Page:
Nine girls in T-shirts and sweatpants sit on the floor on a ritual cloth covered with their writing and drawing and with the wax of hundreds of candles. They sing the monthly Rosh Hodesh blessing and answer the jump-start question about what risks they have taken as leaders in the past month. They laugh and snack and tell each other things they tell no one else. Their adult mentor recalls how much they have grown in the past five years, since they were in sixth grade.
This scenario plays out monthly for middle school and high school girls, in their homes, synagogues, and day schools. This is a Rosh Hodesh group, a lifeline, so-called by the girls who participate, a stress-free zone in the battleground of girls’ adolescence.
The technological revolution has changed many aspects of girls’ lives. Not even a decade ago, few girls had cell phones or email addresses, and Facebook had not yet been created. Cyber-bullying, sexting, the abuse of prescription drugs, and internet porn did not exist as problems facing 12-year old girls – but today these issues are real and girls need a safe, sacred space to wrestle with them. Rosh Hodesh addresses these and many of the core challenges facing girls – such as body image, relational aggression, over-sexualization, and stress.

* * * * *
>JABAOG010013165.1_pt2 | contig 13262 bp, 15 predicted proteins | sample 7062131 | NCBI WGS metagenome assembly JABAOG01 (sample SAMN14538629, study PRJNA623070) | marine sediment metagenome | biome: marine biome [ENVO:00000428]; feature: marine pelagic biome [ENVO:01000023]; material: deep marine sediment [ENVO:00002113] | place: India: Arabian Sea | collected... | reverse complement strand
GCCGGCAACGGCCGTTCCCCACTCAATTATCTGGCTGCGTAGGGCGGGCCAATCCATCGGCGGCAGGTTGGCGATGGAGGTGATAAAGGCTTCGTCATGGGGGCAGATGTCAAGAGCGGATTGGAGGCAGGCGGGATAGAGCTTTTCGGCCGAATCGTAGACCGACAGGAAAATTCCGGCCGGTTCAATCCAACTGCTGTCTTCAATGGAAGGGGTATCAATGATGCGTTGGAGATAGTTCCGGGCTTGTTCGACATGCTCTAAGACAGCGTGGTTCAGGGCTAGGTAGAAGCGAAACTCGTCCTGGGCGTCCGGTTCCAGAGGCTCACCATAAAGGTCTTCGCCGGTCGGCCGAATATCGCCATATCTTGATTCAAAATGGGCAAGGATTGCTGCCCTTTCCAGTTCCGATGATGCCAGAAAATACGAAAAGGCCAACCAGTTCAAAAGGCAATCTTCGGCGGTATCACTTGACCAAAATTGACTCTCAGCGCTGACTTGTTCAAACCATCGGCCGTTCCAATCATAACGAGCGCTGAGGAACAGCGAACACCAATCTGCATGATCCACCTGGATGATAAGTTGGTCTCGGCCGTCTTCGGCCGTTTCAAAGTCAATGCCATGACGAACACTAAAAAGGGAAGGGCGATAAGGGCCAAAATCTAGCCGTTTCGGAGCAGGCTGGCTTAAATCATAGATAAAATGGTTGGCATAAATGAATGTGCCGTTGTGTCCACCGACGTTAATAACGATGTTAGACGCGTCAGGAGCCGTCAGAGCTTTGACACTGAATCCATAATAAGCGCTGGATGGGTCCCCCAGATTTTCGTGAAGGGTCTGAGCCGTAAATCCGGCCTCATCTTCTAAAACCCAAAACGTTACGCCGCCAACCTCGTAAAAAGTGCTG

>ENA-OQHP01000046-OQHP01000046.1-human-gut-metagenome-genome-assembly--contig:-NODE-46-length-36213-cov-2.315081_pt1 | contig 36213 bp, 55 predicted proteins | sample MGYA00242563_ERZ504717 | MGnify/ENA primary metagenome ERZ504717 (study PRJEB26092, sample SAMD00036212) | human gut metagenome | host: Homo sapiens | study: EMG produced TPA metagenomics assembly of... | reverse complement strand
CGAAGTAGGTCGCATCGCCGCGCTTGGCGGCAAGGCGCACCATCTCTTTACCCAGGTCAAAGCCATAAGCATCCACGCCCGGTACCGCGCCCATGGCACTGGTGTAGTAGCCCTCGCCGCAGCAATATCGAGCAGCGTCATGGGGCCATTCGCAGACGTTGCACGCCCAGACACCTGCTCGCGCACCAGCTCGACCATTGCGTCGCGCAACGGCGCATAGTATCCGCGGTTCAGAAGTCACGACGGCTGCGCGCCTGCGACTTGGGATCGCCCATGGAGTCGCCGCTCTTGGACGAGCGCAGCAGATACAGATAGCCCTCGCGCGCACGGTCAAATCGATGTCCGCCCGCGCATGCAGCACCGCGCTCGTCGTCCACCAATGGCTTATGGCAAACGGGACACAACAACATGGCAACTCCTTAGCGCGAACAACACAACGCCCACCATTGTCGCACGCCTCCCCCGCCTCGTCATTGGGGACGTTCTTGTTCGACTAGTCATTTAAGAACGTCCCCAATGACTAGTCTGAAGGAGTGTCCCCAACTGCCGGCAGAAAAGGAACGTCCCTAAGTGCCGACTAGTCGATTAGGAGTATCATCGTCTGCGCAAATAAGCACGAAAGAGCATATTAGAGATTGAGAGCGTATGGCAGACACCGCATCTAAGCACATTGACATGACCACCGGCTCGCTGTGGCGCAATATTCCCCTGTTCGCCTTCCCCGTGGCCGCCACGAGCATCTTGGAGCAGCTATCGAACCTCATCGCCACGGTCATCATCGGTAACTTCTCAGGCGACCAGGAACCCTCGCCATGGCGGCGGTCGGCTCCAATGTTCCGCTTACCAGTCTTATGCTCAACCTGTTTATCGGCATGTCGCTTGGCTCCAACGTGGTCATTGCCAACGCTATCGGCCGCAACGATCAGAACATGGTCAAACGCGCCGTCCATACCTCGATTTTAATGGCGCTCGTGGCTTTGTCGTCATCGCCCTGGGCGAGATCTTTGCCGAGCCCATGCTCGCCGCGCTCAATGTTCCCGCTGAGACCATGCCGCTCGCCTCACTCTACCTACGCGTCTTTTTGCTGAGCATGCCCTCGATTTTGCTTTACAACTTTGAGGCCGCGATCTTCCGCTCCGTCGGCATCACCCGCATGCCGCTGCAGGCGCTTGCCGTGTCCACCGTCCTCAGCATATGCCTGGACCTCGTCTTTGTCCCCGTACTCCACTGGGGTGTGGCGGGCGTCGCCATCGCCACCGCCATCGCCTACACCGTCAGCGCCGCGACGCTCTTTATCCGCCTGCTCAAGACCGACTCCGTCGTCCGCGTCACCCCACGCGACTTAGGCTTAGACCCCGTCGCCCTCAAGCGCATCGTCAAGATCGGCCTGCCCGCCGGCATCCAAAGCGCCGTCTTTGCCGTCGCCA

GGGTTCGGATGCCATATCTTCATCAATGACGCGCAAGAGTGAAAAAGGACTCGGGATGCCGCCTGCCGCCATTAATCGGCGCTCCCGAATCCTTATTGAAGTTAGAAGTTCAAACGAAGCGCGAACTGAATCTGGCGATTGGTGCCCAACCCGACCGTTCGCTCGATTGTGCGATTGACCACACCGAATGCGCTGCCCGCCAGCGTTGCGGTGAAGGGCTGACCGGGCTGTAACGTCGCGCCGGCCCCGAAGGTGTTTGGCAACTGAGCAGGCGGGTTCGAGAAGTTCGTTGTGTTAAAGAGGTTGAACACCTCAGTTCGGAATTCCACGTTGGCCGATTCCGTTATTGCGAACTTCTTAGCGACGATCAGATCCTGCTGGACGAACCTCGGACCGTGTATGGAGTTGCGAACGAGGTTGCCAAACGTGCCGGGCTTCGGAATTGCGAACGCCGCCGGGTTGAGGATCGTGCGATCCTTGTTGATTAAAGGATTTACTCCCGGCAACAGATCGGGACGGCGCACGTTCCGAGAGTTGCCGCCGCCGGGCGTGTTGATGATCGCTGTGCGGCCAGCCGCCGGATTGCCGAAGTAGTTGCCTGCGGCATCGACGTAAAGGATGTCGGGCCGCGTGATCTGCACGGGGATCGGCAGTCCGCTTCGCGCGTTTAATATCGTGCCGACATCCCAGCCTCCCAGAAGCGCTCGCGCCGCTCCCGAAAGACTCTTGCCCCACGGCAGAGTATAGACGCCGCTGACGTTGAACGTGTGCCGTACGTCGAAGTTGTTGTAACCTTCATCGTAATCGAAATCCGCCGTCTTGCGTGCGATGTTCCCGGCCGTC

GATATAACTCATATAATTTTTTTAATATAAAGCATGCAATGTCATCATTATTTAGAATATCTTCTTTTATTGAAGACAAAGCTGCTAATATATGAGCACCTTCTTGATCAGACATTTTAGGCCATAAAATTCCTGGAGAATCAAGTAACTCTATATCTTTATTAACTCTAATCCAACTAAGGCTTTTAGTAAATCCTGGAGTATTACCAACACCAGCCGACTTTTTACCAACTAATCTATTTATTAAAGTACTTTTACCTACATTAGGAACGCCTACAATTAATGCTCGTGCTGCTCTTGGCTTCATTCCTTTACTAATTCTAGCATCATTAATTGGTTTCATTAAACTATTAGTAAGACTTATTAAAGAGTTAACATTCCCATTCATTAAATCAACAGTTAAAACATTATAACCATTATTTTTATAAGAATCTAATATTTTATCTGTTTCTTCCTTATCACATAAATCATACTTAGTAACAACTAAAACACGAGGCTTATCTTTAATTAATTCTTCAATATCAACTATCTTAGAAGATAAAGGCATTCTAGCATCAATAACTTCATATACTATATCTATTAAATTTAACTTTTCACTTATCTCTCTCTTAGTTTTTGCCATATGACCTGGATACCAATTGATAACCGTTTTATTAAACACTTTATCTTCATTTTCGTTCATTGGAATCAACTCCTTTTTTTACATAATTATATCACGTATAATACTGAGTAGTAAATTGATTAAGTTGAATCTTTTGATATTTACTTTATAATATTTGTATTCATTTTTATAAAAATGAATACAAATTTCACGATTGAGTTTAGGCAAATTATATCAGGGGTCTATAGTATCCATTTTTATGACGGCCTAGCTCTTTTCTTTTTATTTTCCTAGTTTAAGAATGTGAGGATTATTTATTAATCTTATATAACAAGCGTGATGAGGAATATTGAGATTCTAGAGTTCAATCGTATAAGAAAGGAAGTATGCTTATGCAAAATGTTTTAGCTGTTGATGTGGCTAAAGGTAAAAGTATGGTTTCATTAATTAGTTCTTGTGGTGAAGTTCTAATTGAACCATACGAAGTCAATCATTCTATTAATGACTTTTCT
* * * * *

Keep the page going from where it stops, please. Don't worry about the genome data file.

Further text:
Girls are thirsty for opportunities to explore their lives, under the guidance of a trained group leader and with the sisterhood a group offers. Girls tell us, “The friends I have made and the things I have learned in Rosh Hodesh have shaped me into the strong Jewish female leader I am,” and, “I get to talk about things that help me at school and at home.”
Adolescence is a confusing time and we have found consistently that girls crave a safe space to explore questions relating to their coming of age as young women. They want to be treated with respect, challenged by critical thinking, and to be in an environment where the pressure to be cool or to gain attention from the opposite sex is temporarily lifted. They want to determine for themselves what it means to be a woman, and they appreciate the support and the opportunity to do so.